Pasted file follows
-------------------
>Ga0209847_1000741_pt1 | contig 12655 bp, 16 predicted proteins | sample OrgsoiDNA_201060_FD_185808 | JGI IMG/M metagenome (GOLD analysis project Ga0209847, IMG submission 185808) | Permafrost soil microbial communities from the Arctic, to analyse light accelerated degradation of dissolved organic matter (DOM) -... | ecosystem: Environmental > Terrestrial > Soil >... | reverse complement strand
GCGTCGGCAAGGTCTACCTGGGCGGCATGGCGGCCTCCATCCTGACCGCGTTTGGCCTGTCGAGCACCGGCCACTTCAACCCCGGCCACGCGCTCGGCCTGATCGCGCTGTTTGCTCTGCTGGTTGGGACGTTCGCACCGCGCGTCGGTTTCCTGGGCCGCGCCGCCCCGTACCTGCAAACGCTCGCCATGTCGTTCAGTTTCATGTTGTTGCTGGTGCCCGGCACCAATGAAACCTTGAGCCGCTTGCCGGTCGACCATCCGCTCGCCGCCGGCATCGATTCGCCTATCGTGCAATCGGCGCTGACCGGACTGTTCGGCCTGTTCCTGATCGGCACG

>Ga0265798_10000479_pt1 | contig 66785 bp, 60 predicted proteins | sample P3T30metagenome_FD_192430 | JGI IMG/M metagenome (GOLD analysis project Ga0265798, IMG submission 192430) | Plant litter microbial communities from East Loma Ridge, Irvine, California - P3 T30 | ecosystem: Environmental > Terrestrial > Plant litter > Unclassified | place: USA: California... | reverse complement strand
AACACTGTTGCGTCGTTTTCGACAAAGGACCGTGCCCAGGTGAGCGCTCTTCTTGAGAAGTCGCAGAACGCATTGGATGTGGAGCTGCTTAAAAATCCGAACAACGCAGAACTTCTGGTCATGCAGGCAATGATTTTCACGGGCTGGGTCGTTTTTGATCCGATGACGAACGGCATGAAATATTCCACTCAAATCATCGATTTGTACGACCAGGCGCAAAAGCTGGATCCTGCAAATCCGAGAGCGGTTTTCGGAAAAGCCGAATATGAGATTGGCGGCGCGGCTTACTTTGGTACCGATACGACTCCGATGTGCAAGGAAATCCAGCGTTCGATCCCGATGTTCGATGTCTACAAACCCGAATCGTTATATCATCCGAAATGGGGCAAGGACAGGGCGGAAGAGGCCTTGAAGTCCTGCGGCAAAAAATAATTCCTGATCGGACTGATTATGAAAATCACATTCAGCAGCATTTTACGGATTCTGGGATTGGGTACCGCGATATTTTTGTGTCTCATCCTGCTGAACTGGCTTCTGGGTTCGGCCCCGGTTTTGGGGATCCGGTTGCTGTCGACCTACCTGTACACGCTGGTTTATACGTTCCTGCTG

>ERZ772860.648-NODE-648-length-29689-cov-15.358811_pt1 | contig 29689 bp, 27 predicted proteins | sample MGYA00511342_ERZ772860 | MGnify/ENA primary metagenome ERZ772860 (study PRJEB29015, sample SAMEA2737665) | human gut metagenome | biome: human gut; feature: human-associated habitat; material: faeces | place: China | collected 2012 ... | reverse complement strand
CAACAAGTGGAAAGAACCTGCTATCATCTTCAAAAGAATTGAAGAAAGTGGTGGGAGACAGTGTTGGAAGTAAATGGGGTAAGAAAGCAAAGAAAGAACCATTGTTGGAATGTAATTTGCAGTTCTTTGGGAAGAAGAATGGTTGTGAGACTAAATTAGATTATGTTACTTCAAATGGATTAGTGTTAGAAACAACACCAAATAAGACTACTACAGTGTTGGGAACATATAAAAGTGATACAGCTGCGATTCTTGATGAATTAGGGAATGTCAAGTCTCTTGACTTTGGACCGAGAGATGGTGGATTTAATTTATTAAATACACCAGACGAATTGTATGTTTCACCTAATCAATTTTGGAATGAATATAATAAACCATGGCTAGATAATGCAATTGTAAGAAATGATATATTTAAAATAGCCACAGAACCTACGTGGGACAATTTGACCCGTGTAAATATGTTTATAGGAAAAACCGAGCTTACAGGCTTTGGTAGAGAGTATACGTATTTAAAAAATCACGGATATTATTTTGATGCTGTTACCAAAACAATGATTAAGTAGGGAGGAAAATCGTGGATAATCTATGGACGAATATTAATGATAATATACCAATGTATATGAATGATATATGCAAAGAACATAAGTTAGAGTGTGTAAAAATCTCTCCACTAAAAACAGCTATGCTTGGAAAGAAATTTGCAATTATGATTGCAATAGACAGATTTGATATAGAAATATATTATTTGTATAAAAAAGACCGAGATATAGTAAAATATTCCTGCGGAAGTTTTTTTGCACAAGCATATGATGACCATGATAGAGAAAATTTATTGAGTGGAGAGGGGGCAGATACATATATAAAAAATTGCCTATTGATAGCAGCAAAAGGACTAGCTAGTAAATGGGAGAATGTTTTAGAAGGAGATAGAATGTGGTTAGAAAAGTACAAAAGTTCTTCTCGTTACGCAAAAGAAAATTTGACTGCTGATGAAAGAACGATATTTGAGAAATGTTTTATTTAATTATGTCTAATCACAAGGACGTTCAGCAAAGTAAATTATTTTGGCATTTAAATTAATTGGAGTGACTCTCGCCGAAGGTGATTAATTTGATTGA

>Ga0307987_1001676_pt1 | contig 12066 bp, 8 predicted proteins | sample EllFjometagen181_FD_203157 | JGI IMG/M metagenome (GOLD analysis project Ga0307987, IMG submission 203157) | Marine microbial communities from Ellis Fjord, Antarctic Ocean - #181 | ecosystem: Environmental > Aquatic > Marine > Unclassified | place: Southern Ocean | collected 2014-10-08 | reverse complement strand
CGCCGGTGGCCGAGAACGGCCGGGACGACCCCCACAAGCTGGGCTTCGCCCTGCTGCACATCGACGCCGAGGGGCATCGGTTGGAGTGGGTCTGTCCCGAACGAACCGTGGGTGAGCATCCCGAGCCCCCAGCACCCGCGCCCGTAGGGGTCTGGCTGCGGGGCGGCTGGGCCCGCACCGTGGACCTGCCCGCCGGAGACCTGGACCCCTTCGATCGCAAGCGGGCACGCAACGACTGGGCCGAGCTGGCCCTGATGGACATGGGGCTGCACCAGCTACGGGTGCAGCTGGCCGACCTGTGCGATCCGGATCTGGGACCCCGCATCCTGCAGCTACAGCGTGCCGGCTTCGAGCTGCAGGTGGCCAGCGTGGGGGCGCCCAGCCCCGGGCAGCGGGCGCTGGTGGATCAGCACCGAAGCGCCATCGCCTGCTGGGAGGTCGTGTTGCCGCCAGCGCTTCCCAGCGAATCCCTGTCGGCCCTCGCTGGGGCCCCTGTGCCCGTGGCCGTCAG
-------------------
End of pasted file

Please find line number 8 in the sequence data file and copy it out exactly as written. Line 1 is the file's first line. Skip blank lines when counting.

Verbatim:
CGCCGGTGGCCGAGAACGGCCGGGACGACCCCCACAAGCTGGGCTTCGCCCTGCTGCACATCGACGCCGAGGGGCATCGGTTGGAGTGGGTCTGTCCCGAACGAACCGTGGGTGAGCATCCCGAGCCCCCAGCACCCGCGCCCGTAGGGGTCTGGCTGCGGGGCGGCTGGGCCCGCACCGTGGACCTGCCCGCCGGAGACCTGGACCCCTTCGATCGCAAGCGGGCACGCAACGACTGGGCCGAGCTGGCCCTGATGGACATGGGGCTGCACCAGCTACGGGTGCAGCTGGCCGACCTGTGCGATCCGGATCTGGGACCCCGCATCCTGCAGCTACAGCGTGCCGGCTTCGAGCTGCAGGTGGCCAGCGTGGGGGCGCCCAGCCCCGGGCAGCGGGCGCTGGTGGATCAGCACCGAAGCGCCATCGCCTGCTGGGAGGTCGTGTTGCCGCCAGCGCTTCCCAGCGAATCCCTGTCGGCCCTCGCTGGGGCCCCTGTGCCCGTGGCCGTCAG